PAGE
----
It’s heartbreaking to have an attractive young tree in your landscape begin to decline. When you examine the trunk, you may see bark at the base peeling off, splitting, or generally looking unhealthy.
In my observation, these are symptoms of the tree having been planted too deeply. Many trees are sensitive to having their root system buried more than an inch underground. However, it’s common in balled and burlapped trees to find the uppermost root close to the center of the soil ball. If the soil ball is planted so its top is at the soil surface, the “flare root” will be planted too deep…and the tree may show damage after a few years.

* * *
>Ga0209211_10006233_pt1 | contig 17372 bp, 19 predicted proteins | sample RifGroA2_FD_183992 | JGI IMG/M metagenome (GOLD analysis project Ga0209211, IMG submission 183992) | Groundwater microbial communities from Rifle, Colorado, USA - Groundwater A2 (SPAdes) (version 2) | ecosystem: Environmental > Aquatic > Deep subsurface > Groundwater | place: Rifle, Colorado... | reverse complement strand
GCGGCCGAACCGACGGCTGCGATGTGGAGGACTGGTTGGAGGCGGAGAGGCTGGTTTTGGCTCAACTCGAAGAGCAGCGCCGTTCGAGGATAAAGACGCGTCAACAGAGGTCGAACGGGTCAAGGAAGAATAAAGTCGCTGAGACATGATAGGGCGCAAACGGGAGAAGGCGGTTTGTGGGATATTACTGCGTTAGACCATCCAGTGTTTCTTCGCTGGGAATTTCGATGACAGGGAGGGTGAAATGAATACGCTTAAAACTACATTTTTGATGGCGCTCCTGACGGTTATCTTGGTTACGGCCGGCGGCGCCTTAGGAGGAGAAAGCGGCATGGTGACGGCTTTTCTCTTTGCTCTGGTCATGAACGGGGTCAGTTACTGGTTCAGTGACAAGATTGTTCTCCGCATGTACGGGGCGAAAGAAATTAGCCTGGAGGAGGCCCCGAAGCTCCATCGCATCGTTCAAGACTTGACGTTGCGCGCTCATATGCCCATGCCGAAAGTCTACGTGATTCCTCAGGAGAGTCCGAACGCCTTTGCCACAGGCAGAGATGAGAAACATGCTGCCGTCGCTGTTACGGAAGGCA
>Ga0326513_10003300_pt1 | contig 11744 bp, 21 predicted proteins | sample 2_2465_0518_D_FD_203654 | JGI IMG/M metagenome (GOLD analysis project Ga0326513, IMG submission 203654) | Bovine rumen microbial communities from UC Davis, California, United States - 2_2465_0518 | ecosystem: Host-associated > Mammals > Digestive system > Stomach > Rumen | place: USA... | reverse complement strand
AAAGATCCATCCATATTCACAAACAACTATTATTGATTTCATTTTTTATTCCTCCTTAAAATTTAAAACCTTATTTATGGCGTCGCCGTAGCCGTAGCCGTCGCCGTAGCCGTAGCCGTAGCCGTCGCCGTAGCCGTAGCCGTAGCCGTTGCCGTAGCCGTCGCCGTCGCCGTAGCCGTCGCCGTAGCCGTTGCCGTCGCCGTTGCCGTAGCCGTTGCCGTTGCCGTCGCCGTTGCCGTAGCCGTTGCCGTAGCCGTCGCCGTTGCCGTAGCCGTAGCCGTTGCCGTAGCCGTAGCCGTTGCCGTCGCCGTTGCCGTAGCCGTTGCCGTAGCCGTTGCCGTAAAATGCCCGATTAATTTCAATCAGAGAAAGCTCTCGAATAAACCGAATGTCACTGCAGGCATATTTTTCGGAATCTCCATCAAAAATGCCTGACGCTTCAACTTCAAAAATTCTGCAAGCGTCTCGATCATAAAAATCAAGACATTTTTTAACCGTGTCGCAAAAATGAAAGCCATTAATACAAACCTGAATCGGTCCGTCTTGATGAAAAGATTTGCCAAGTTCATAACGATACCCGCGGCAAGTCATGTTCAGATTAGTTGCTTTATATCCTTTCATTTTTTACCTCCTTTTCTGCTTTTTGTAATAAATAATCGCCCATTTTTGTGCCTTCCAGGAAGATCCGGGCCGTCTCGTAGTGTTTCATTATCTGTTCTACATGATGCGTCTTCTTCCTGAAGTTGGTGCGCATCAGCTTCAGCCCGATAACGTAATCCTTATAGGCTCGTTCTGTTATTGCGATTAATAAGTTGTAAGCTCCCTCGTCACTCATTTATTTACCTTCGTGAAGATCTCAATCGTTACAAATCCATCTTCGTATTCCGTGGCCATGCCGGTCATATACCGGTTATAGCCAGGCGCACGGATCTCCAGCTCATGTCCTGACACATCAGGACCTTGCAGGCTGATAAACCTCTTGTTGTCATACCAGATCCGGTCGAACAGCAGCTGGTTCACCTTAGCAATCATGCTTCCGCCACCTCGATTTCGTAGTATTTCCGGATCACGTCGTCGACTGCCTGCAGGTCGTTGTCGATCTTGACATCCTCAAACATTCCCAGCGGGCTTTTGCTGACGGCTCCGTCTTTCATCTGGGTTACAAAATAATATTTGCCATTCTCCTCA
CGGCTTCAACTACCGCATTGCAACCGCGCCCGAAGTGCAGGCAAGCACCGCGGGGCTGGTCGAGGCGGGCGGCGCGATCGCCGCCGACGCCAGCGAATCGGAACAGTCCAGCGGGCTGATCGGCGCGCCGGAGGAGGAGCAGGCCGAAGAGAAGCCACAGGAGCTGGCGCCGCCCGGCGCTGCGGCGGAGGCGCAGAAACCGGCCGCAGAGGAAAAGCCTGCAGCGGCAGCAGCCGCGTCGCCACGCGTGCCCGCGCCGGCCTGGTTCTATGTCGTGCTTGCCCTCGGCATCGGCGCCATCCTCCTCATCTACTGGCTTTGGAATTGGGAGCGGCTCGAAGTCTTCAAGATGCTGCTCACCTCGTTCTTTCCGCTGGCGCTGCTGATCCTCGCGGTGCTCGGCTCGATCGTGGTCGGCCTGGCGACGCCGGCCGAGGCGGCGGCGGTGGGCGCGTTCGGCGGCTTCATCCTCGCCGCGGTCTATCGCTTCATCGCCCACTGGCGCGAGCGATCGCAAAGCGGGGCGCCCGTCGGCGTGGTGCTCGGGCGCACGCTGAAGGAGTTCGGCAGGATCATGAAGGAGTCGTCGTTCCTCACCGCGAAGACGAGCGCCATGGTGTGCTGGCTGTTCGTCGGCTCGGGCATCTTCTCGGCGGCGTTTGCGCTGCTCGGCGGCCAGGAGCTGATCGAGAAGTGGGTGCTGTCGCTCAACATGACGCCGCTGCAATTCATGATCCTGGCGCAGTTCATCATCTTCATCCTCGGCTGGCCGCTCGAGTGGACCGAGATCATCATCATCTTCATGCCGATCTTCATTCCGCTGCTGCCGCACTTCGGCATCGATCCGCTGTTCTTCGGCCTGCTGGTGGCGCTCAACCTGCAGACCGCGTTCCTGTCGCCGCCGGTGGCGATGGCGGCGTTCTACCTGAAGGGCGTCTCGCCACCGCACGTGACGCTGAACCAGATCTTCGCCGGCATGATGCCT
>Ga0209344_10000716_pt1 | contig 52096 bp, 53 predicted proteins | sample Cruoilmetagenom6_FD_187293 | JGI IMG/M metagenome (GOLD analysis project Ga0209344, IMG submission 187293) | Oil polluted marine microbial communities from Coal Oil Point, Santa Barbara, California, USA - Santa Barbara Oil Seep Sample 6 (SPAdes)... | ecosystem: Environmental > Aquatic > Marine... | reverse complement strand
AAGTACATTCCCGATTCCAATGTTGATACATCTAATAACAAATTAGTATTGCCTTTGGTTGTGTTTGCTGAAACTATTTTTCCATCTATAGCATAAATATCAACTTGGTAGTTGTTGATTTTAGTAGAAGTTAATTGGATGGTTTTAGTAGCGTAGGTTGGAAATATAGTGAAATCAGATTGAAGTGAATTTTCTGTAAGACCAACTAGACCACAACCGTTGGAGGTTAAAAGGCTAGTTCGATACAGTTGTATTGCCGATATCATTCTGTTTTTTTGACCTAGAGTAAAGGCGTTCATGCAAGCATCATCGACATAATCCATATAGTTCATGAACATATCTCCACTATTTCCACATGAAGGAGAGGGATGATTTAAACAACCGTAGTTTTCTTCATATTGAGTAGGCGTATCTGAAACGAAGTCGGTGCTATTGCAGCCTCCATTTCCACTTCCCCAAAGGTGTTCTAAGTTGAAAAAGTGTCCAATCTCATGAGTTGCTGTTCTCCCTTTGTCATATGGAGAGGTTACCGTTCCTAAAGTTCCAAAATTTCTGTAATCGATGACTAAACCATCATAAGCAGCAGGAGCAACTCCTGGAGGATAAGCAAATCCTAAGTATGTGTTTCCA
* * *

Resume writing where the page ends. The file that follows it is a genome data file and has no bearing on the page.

The photos below show the flare root on a B&B tree, the position of the root mass in a typical B&B soil ball and then examples of the damage deep planting causes.
Moral? When planting B&B trees, always find the first major root and plant it within an inch of the soil surface.
Sadly, not much can be done to help the tree survive. The rot under the bark will eventually kill it.